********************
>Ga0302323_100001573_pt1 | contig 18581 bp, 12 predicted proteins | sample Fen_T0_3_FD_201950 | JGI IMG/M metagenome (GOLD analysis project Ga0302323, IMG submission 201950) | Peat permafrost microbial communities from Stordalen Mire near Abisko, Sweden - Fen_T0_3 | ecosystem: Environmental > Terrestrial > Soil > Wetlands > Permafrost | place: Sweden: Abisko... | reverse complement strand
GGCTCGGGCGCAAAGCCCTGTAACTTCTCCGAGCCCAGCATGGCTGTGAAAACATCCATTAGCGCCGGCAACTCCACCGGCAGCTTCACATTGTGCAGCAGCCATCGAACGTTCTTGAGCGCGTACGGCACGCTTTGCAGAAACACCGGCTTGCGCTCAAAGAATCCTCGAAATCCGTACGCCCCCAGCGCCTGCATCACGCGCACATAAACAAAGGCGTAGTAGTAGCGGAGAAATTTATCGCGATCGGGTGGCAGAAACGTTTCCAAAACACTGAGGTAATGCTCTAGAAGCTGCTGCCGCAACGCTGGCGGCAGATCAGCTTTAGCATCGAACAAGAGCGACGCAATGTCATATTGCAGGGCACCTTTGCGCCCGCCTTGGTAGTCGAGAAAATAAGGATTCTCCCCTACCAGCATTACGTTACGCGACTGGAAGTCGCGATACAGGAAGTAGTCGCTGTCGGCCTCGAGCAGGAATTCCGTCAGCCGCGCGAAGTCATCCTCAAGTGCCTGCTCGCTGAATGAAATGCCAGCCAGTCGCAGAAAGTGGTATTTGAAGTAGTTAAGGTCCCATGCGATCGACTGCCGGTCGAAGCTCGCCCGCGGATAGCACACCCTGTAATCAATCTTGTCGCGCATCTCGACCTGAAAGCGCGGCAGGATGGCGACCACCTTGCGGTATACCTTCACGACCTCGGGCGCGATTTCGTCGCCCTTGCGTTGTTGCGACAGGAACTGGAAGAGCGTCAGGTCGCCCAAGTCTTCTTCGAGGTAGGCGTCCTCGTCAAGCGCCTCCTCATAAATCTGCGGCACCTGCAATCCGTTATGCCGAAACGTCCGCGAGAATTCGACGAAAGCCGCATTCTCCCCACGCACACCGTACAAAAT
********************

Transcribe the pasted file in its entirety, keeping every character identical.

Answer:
>Ga0302323_100001573_pt1 | contig 18581 bp, 12 predicted proteins | sample Fen_T0_3_FD_201950 | JGI IMG/M metagenome (GOLD analysis project Ga0302323, IMG submission 201950) | Peat permafrost microbial communities from Stordalen Mire near Abisko, Sweden - Fen_T0_3 | ecosystem: Environmental > Terrestrial > Soil > Wetlands > Permafrost | place: Sweden: Abisko... | reverse complement strand
GGCTCGGGCGCAAAGCCCTGTAACTTCTCCGAGCCCAGCATGGCTGTGAAAACATCCATTAGCGCCGGCAACTCCACCGGCAGCTTCACATTGTGCAGCAGCCATCGAACGTTCTTGAGCGCGTACGGCACGCTTTGCAGAAACACCGGCTTGCGCTCAAAGAATCCTCGAAATCCGTACGCCCCCAGCGCCTGCATCACGCGCACATAAACAAAGGCGTAGTAGTAGCGGAGAAATTTATCGCGATCGGGTGGCAGAAACGTTTCCAAAACACTGAGGTAATGCTCTAGAAGCTGCTGCCGCAACGCTGGCGGCAGATCAGCTTTAGCATCGAACAAGAGCGACGCAATGTCATATTGCAGGGCACCTTTGCGCCCGCCTTGGTAGTCGAGAAAATAAGGATTCTCCCCTACCAGCATTACGTTACGCGACTGGAAGTCGCGATACAGGAAGTAGTCGCTGTCGGCCTCGAGCAGGAATTCCGTCAGCCGCGCGAAGTCATCCTCAAGTGCCTGCTCGCTGAATGAAATGCCAGCCAGTCGCAGAAAGTGGTATTTGAAGTAGTTAAGGTCCCATGCGATCGACTGCCGGTCGAAGCTCGCCCGCGGATAGCACACCCTGTAATCAATCTTGTCGCGCATCTCGACCTGAAAGCGCGGCAGGATGGCGACCACCTTGCGGTATACCTTCACGACCTCGGGCGCGATTTCGTCGCCCTTGCGTTGTTGCGACAGGAACTGGAAGAGCGTCAGGTCGCCCAAGTCTTCTTCGAGGTAGGCGTCCTCGTCAAGCGCCTCCTCATAAATCTGCGGCACCTGCAATCCGTTATGCCGAAACGTCCGCGAGAATTCGACGAAAGCCGCATTCTCCCCACGCACACCGTACAAAAT